One thing I miss from Germany are the ingredients. I’ve just cut up a stale, burnt loaf of bread for John’s sandwiches. The quality of food in the local Sainsbury’s is atrocious. Back in Germany, even the lowliest village supermarket will have a bakery attached (and back there, baker is a profession which requires a 3-year apprenticeship—not a minimum-wage job). The same supermarket will also have a butcher’s (ditto) which sells marrowbones and stewing cuts, not just steak and chops. And, in that village shop, you won’t find shrink-wrapped meats or poncy veg. All the veg are loose. A georgeous, fully grown head of salad (plain, endive, whatever)—the kind of which you see rarely here outside Harrod’s food hall, will set you back 30-50 pence. Food is generally a third to a half as expensive as here in the UK.
The Brits still don’t understand food. Yes, I know, this country has the world’s best/second best restaurant (it toggles), some of its greatest chefs and (actually) a proud tradition—sadly usurped by wars and puritanism. But the Brits still cook with their heads, not their hearts, and food crimes are many. The irritating Jamie Oliver and his condescending cooking tips for Sainsbury’s would’ve been laughed out of my village shop. Grotesque ‘celebrity’ chefs taunt the latest fads (avocado oil) to people who don’t even know how to make a basic chicken stock.
On the other hand, I won’t cook much German food during the World Cup. Why not? Football food tends to be a half-time affair, so elaborate stuff is out. Summer doesn’t really lend itself to heavy stews and roasts. Some tried-and-trusted recipes rule, and ‘ve already posted them, such as potato salad and Sülze (also known as head-cheese or brawn).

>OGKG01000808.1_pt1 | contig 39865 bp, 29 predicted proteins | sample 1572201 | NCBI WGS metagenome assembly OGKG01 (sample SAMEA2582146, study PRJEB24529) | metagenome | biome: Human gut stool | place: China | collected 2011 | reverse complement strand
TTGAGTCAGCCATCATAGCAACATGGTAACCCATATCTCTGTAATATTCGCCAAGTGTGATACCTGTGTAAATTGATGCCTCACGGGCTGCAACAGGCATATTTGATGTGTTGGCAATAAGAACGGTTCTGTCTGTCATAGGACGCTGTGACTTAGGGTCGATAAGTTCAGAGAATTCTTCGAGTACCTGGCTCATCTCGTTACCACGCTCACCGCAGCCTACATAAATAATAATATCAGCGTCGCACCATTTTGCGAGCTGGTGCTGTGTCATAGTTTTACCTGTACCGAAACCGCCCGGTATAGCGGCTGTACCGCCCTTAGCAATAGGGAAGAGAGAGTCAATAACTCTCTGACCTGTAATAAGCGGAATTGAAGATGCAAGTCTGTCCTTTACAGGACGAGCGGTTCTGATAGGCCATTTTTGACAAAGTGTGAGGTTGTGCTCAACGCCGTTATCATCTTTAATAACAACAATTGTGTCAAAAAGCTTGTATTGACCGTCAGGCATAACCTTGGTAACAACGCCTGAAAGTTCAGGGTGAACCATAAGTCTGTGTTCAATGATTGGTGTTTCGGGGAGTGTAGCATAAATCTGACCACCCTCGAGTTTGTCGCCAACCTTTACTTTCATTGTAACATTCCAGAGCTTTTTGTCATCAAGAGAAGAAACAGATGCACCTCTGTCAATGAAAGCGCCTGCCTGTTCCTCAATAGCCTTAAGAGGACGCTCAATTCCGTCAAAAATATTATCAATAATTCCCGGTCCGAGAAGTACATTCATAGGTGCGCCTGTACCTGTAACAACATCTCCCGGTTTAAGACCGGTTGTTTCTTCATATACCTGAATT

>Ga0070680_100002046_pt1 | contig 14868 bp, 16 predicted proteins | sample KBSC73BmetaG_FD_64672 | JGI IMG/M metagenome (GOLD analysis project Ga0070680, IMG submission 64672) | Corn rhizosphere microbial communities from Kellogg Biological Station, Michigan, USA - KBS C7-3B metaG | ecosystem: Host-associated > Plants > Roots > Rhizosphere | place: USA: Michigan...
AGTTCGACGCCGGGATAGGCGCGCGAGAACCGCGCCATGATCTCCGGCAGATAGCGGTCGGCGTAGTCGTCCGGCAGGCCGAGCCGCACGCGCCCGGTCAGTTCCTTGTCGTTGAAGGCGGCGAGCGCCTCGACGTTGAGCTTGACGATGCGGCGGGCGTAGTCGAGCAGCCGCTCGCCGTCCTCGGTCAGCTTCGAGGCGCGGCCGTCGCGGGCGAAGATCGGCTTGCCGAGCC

When it comes to potato salad, there are many incarnations. It’s often served with rollmops or Bismarck herring and frequently prepared with stock and a basic vinaigrette instead on mayonaise and sour cream (plain yoghurt). My version goes well with cold meats. Bratwurst or Frikadellen (pork-and-beef meat patties) can be bought in some local shops. ‘Currywurst’—national dish of West Berlin— is simply bratwurst with ketchup sprinkled with a bit of Madras curry powder. I’ll have that for lunch today.
Other than that, the hotdog with Sauerkraut rules. It isn’t as American as you may think (indeed, you’ll discover better versions of it in Germany), although—strangely—the use of Sauerkraut is typically New York. I think of it as a fusion dish. The Frankfurter will most definitely be German (watch out for the fat content—Herta’s best!), the kraut happens to be Polish and Frenchy’s mustard is decidedly American.
For daytime play, a rye bread sandwich comes highly recommended. I’m talking about an open sandwich. Rye bread (lightly toasted and buttered while still hot) goes well with English cheddar—another international marriage—as well as paté and I love it with apple slices and herring in sour cream.
For afters? Kentish strawberries dipped in whipped cream!